Family eating

Child food poverty becoming accepted part of UK social landscape

By: Information Daily Staff Writer
Published: Tuesday, February 10, 2015 - 09:54 GMT Jump to Comments

The University of Manchester is to work with charities to research ways to tackle food insecurity and reduce food waste in the UK. The project will look at how society can reduce waste and get more food to those who cannot afford it.

The Manchester project will look to develop partnerships for fresh food recycling and purchasing in order to increase capacity and reduce costs. It will also explore ways to get food parcels to those that need them and look into providing hands-on cooking training for people who want to learn how to make good, affordable food from scratch, pick up budgeting tips and understand more about healthy eating.

There will also be training for people who want to become volunteers themselves, helping them to develop their skills by working with the organisations that have helped them.

Dr Kingsley Purdam, a lecturer and expert on food insecurity and food banks, will lead the project for the University. His recent research concluded that food insecurity and malnutrition in the UK is a much wider problem than has been recognised. The rapid growth in the number of food banks and food donation points in supermarkets suggests a ‘normalisation’ of food aid in the UK.

There is plenty of evidence for this normalization of food aid.

Anya Willis, Director of Re:store Northampton, which runs Northampton Food Bank, said that “there has been an increase in numbers accessing food banks across the UK over the last two years.

"During 2014, in Northampton alone, over 8,500 adults and children have had to rely upon emergency one-off food parcels due to extreme financial crisis and food poverty.

"In addition to the crisis response, we are training up volunteers to give additional support to those in most need", says Mrs Willis, “including developing cookery classes, wellbeing clinics, financial advice, courses to help support freedom from addictions and signposting and support for a range of socio-economic problems".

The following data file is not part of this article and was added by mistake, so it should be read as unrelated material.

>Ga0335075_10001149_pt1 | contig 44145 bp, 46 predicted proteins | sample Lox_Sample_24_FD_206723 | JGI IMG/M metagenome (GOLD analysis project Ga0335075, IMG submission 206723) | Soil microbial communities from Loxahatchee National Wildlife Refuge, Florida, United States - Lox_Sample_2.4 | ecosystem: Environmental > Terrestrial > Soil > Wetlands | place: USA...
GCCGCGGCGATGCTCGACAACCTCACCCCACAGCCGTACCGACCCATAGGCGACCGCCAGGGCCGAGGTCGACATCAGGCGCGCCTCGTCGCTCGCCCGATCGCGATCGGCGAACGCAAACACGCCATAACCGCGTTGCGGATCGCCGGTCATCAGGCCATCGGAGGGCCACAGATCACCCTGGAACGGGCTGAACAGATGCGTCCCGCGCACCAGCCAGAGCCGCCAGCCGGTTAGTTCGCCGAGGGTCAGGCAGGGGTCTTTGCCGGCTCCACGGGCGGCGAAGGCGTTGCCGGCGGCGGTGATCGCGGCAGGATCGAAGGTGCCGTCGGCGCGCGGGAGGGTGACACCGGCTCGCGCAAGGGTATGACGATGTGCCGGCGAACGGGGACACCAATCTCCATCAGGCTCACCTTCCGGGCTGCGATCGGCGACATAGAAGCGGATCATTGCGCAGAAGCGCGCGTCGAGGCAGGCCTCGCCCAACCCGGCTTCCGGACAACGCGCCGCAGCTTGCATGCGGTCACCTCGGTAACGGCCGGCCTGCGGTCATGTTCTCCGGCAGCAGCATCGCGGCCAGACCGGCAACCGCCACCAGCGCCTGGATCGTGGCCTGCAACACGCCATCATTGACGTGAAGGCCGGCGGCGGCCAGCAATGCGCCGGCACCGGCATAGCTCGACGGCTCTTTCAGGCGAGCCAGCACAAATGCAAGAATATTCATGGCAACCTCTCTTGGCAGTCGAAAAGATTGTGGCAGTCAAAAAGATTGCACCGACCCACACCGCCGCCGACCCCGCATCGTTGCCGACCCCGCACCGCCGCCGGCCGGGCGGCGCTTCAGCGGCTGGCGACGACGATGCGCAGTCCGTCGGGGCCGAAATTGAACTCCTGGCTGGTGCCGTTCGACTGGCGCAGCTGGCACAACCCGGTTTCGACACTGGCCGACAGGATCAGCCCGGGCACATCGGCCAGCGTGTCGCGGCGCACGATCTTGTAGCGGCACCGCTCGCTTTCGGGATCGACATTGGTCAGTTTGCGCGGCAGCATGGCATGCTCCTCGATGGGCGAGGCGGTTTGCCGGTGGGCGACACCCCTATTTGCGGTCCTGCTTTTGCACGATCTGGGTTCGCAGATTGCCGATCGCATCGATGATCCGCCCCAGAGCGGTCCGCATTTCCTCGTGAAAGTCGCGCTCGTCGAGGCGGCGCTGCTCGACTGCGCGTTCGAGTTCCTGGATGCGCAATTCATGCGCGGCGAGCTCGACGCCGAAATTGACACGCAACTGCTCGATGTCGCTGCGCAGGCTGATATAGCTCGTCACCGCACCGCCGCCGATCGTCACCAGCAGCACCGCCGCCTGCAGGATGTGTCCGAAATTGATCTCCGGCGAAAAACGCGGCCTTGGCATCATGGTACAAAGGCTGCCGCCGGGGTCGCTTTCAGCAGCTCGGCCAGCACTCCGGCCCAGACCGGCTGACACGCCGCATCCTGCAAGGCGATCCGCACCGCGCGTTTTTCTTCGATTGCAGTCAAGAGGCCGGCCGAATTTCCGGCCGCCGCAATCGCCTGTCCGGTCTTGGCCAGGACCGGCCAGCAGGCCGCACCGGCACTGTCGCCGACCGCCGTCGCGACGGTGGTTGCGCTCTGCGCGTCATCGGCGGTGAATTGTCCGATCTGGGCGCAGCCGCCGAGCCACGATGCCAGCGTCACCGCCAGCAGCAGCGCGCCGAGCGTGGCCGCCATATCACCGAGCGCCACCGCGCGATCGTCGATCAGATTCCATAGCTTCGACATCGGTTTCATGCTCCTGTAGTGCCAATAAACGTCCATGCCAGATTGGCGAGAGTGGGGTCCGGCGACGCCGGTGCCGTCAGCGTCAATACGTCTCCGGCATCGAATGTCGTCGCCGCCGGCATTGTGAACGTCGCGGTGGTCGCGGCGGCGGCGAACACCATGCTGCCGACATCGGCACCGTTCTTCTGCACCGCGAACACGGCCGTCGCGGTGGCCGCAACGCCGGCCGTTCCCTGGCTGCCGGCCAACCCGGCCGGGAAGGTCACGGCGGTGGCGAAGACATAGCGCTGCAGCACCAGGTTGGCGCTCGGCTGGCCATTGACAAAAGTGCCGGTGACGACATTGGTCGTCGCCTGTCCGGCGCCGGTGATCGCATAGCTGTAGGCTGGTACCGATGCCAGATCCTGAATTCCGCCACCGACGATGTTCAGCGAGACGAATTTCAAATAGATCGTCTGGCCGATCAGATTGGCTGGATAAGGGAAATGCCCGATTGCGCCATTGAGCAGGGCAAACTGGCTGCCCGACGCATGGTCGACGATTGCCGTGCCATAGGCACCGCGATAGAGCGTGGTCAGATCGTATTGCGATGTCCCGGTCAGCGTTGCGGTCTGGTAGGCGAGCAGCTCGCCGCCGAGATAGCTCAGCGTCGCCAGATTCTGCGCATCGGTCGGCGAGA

Seb Serayet, Development Manager for FareShare (one of the charities collaborating on the Manchester University project), said: “We supply hundreds of tons of surplus food to over 130 charitable organisations who feed vulnerable people in Greater Manchester.

"However, giving food does not solve the problem. We need to do more to understand and address the underlying causes of food insecurity and poverty and working with the University and front line partners will help us to achieve this.”

Many working in the frontline dealing with the UK food crisis say that the underlying causes are not difficult to discern. Austerity driven cuts mean that local government is unable to provide the support it has historically, leaving charitable and non-statutory organisations that rely largely upon charitable funding, a voluntary workforce and donations from the public to take the strain.

It is clear, however, that the solution is not simply for Councils to allocate more money to the problem.

"Northampton Food Bank are part of a Food Poverty Network which seeks to address food waste and distribution as well as develop practises that tackle the causes of the poverty that people are facing," says Anya Willis of Re:store Northampton. “How is it possible that 1 in 4 children are living in poverty in the UK, whilst we allow 18 million tons of food to be sent to landfill each year?"

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